James PetrilloDoes an end to loneliness exist?...

James Petrillo

Does an end to loneliness exist? Is true love really possible? Can it

all happen around the water cooler? Maybe so, if our egos have

anything to say about it.

The enduring struggle to find happiness in an increasingly

isolated world is examined in the world premiere of Joseph De Rosa's

"An Evening With The Egos" at the Victory Theatre Center in Burbank.

This simple story of finding love at the office is enriched by a

lovable cast and some keen insights into the inner workings of the


Co-workers William (Jeremy Kent Jackson) and Carol (Adrianne Avey)

timidly explore their attraction to each other every day as they

fumble for words at the water cooler. Meanwhile, their egos are seen

following them around, commenting on their actions.

Billy (Dominic Catrambone) tries to bring out the poetry from

William's brain and onto his lips. CC (Juliette Miller) feels free to

dance like Carol hasn't been able to for years. Both egos constantly

deal with childhood demons that haunt the couple's every decision.

Director Maria Gobetti wisely focuses on the lighter moments of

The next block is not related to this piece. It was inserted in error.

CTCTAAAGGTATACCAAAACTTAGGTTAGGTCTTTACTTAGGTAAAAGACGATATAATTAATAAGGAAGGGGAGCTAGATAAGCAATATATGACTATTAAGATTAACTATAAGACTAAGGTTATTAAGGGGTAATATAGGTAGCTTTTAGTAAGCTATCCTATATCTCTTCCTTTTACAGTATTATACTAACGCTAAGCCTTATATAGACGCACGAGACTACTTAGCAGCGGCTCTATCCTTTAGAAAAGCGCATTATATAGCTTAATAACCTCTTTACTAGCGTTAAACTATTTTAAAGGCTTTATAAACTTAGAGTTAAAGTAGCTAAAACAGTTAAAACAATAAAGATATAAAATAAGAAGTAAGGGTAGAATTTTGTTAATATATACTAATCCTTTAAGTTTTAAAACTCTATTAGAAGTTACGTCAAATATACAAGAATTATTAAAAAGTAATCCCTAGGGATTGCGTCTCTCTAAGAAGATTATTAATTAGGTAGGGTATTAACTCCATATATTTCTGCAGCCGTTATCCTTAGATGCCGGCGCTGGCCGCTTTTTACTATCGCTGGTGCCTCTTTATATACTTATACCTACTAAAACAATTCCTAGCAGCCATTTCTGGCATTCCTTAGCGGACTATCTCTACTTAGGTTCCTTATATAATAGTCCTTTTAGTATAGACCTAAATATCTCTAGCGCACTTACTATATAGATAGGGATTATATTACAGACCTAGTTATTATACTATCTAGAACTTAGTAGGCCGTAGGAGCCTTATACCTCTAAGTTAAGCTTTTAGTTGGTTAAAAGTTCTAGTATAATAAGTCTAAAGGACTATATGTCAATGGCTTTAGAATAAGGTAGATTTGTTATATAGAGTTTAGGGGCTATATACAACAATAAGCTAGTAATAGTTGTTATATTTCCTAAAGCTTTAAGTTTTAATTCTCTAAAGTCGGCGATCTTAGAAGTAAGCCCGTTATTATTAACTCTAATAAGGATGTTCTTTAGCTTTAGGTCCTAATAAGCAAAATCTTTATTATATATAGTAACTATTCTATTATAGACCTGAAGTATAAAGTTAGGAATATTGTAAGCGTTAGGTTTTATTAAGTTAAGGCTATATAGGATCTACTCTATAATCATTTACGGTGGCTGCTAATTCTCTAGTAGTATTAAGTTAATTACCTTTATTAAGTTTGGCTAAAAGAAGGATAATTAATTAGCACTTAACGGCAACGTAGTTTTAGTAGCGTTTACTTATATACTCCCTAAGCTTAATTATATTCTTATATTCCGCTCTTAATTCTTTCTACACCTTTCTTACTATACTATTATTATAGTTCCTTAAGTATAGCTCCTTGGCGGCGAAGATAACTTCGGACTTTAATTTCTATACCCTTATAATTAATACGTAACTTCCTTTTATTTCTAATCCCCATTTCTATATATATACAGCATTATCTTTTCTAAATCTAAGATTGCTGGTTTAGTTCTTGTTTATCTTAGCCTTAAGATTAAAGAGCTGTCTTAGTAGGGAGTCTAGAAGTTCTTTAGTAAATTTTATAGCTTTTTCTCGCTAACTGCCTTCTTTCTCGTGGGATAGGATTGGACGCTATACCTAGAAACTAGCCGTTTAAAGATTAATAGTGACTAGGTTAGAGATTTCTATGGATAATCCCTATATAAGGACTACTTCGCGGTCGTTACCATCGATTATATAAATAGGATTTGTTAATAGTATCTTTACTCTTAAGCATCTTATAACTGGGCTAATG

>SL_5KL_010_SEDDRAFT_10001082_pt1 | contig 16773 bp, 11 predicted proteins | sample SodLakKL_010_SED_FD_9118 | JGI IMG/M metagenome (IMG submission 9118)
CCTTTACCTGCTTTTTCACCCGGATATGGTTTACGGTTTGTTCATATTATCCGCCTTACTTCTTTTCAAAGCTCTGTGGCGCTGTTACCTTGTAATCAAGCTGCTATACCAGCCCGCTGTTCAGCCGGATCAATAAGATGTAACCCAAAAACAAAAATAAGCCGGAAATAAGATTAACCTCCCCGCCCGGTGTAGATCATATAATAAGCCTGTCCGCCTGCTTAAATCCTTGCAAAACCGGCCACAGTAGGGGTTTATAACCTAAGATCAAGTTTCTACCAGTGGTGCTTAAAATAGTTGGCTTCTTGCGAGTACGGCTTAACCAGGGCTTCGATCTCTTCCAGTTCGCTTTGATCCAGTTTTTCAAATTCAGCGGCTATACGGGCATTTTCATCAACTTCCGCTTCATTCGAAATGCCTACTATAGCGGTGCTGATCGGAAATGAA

office romance before the laughter fades quickly in a heavy-handed

second act. The best scenes revolve around flashbacks acted out by

the egos that depict pivotal moments from past relationships. One

hilarious visit with William's previous girlfriend makes you wonder

how he could ever bear to try again.

Catrambone stands out in the strong ensemble as an ego who is

perilously close to an id. He makes Billy's feelings for CC ring

truer than the feelings that exist between William and Carol.

Grant Gorell's crafty set design manages to seamlessly fit an

office, a bistro and a bedroom onto a tiny stage. And Alison Hooper

works in some subtly effective choreography, especially in the unique

first act closer that weaves a dance number into a love scene. It's a

dreamy moment that stays with you.

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